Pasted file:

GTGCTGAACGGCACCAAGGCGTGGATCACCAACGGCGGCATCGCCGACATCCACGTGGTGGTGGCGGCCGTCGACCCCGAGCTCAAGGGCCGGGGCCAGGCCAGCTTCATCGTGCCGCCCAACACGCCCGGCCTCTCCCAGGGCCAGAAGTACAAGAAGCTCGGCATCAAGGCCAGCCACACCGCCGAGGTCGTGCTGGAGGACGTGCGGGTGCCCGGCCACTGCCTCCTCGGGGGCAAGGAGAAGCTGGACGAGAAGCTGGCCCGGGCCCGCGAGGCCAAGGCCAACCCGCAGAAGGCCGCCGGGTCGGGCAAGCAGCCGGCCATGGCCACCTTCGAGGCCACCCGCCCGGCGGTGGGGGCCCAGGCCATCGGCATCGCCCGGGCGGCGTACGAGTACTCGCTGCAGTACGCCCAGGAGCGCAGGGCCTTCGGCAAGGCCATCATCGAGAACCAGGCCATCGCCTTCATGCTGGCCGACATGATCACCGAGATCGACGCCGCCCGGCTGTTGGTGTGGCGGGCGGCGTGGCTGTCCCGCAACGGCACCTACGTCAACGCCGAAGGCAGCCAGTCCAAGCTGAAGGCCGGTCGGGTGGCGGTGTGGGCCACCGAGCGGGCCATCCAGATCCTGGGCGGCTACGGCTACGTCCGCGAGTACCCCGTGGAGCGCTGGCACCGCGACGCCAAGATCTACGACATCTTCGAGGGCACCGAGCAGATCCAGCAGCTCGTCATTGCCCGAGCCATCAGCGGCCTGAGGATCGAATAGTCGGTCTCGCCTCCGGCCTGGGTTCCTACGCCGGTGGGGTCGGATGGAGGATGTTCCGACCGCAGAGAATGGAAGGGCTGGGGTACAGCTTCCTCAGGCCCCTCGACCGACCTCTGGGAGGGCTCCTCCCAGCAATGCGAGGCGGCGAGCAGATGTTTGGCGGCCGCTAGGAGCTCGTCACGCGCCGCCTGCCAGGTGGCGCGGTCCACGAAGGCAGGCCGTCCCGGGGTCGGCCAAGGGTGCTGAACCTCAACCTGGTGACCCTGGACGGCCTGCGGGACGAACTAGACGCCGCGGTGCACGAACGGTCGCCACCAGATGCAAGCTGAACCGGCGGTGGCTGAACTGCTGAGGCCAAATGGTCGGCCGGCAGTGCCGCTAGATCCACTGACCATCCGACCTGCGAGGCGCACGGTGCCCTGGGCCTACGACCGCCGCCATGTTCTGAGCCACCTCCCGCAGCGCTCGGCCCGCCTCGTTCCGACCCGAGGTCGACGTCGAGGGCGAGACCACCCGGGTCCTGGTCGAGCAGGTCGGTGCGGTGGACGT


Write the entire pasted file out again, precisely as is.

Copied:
GTGCTGAACGGCACCAAGGCGTGGATCACCAACGGCGGCATCGCCGACATCCACGTGGTGGTGGCGGCCGTCGACCCCGAGCTCAAGGGCCGGGGCCAGGCCAGCTTCATCGTGCCGCCCAACACGCCCGGCCTCTCCCAGGGCCAGAAGTACAAGAAGCTCGGCATCAAGGCCAGCCACACCGCCGAGGTCGTGCTGGAGGACGTGCGGGTGCCCGGCCACTGCCTCCTCGGGGGCAAGGAGAAGCTGGACGAGAAGCTGGCCCGGGCCCGCGAGGCCAAGGCCAACCCGCAGAAGGCCGCCGGGTCGGGCAAGCAGCCGGCCATGGCCACCTTCGAGGCCACCCGCCCGGCGGTGGGGGCCCAGGCCATCGGCATCGCCCGGGCGGCGTACGAGTACTCGCTGCAGTACGCCCAGGAGCGCAGGGCCTTCGGCAAGGCCATCATCGAGAACCAGGCCATCGCCTTCATGCTGGCCGACATGATCACCGAGATCGACGCCGCCCGGCTGTTGGTGTGGCGGGCGGCGTGGCTGTCCCGCAACGGCACCTACGTCAACGCCGAAGGCAGCCAGTCCAAGCTGAAGGCCGGTCGGGTGGCGGTGTGGGCCACCGAGCGGGCCATCCAGATCCTGGGCGGCTACGGCTACGTCCGCGAGTACCCCGTGGAGCGCTGGCACCGCGACGCCAAGATCTACGACATCTTCGAGGGCACCGAGCAGATCCAGCAGCTCGTCATTGCCCGAGCCATCAGCGGCCTGAGGATCGAATAGTCGGTCTCGCCTCCGGCCTGGGTTCCTACGCCGGTGGGGTCGGATGGAGGATGTTCCGACCGCAGAGAATGGAAGGGCTGGGGTACAGCTTCCTCAGGCCCCTCGACCGACCTCTGGGAGGGCTCCTCCCAGCAATGCGAGGCGGCGAGCAGATGTTTGGCGGCCGCTAGGAGCTCGTCACGCGCCGCCTGCCAGGTGGCGCGGTCCACGAAGGCAGGCCGTCCCGGGGTCGGCCAAGGGTGCTGAACCTCAACCTGGTGACCCTGGACGGCCTGCGGGACGAACTAGACGCCGCGGTGCACGAACGGTCGCCACCAGATGCAAGCTGAACCGGCGGTGGCTGAACTGCTGAGGCCAAATGGTCGGCCGGCAGTGCCGCTAGATCCACTGACCATCCGACCTGCGAGGCGCACGGTGCCCTGGGCCTACGACCGCCGCCATGTTCTGAGCCACCTCCCGCAGCGCTCGGCCCGCCTCGTTCCGACCCGAGGTCGACGTCGAGGGCGAGACCACCCGGGTCCTGGTCGAGCAGGTCGGTGCGGTGGACGT